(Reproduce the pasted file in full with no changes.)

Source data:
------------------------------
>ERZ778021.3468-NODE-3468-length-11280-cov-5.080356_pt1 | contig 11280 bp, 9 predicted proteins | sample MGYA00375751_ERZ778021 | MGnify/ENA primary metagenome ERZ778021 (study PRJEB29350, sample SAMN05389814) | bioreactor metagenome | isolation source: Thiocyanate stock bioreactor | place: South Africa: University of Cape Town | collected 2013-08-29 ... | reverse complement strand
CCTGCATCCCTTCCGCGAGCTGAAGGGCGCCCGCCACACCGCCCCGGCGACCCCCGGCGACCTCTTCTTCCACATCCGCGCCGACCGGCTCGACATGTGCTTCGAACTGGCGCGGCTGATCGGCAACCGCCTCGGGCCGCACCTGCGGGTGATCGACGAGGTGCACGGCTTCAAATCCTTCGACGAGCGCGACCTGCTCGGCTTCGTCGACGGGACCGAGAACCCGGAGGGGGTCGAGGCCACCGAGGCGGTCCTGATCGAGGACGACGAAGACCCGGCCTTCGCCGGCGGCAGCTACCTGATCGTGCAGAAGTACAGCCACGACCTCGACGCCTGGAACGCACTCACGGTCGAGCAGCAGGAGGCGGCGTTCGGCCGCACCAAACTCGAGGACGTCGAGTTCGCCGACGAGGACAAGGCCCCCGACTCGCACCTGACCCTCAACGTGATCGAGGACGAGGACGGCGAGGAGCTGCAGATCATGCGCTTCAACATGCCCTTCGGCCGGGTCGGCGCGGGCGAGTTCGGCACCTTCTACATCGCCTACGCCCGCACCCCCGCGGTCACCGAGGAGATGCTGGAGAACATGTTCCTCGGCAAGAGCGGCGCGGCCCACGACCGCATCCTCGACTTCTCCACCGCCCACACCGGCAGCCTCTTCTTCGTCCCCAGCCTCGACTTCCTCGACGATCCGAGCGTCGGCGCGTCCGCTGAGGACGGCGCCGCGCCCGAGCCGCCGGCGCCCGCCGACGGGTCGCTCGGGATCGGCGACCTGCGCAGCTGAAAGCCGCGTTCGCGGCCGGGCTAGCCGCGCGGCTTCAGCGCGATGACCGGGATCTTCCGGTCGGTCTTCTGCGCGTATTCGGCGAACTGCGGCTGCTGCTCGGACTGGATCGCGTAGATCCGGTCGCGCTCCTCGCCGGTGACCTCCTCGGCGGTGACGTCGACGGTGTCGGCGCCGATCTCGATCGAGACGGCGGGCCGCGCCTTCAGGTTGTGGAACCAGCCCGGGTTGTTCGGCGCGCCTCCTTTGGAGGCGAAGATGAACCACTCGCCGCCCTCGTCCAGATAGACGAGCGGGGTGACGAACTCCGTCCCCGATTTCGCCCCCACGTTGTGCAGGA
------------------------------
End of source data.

>ERZ778021.3468-NODE-3468-length-11280-cov-5.080356_pt1 | contig 11280 bp, 9 predicted proteins | sample MGYA00375751_ERZ778021 | MGnify/ENA primary metagenome ERZ778021 (study PRJEB29350, sample SAMN05389814) | bioreactor metagenome | isolation source: Thiocyanate stock bioreactor | place: South Africa: University of Cape Town | collected 2013-08-29 ... | reverse complement strand
CCTGCATCCCTTCCGCGAGCTGAAGGGCGCCCGCCACACCGCCCCGGCGACCCCCGGCGACCTCTTCTTCCACATCCGCGCCGACCGGCTCGACATGTGCTTCGAACTGGCGCGGCTGATCGGCAACCGCCTCGGGCCGCACCTGCGGGTGATCGACGAGGTGCACGGCTTCAAATCCTTCGACGAGCGCGACCTGCTCGGCTTCGTCGACGGGACCGAGAACCCGGAGGGGGTCGAGGCCACCGAGGCGGTCCTGATCGAGGACGACGAAGACCCGGCCTTCGCCGGCGGCAGCTACCTGATCGTGCAGAAGTACAGCCACGACCTCGACGCCTGGAACGCACTCACGGTCGAGCAGCAGGAGGCGGCGTTCGGCCGCACCAAACTCGAGGACGTCGAGTTCGCCGACGAGGACAAGGCCCCCGACTCGCACCTGACCCTCAACGTGATCGAGGACGAGGACGGCGAGGAGCTGCAGATCATGCGCTTCAACATGCCCTTCGGCCGGGTCGGCGCGGGCGAGTTCGGCACCTTCTACATCGCCTACGCCCGCACCCCCGCGGTCACCGAGGAGATGCTGGAGAACATGTTCCTCGGCAAGAGCGGCGCGGCCCACGACCGCATCCTCGACTTCTCCACCGCCCACACCGGCAGCCTCTTCTTCGTCCCCAGCCTCGACTTCCTCGACGATCCGAGCGTCGGCGCGTCCGCTGAGGACGGCGCCGCGCCCGAGCCGCCGGCGCCCGCCGACGGGTCGCTCGGGATCGGCGACCTGCGCAGCTGAAAGCCGCGTTCGCGGCCGGGCTAGCCGCGCGGCTTCAGCGCGATGACCGGGATCTTCCGGTCGGTCTTCTGCGCGTATTCGGCGAACTGCGGCTGCTGCTCGGACTGGATCGCGTAGATCCGGTCGCGCTCCTCGCCGGTGACCTCCTCGGCGGTGACGTCGACGGTGTCGGCGCCGATCTCGATCGAGACGGCGGGCCGCGCCTTCAGGTTGTGGAACCAGCCCGGGTTGTTCGGCGCGCCTCCTTTGGAGGCGAAGATGAACCACTCGCCGCCCTCGTCCAGATAGACGAGCGGGGTGACGAACTCCGTCCCCGATTTCGCCCCCACGTTGTGCAGGA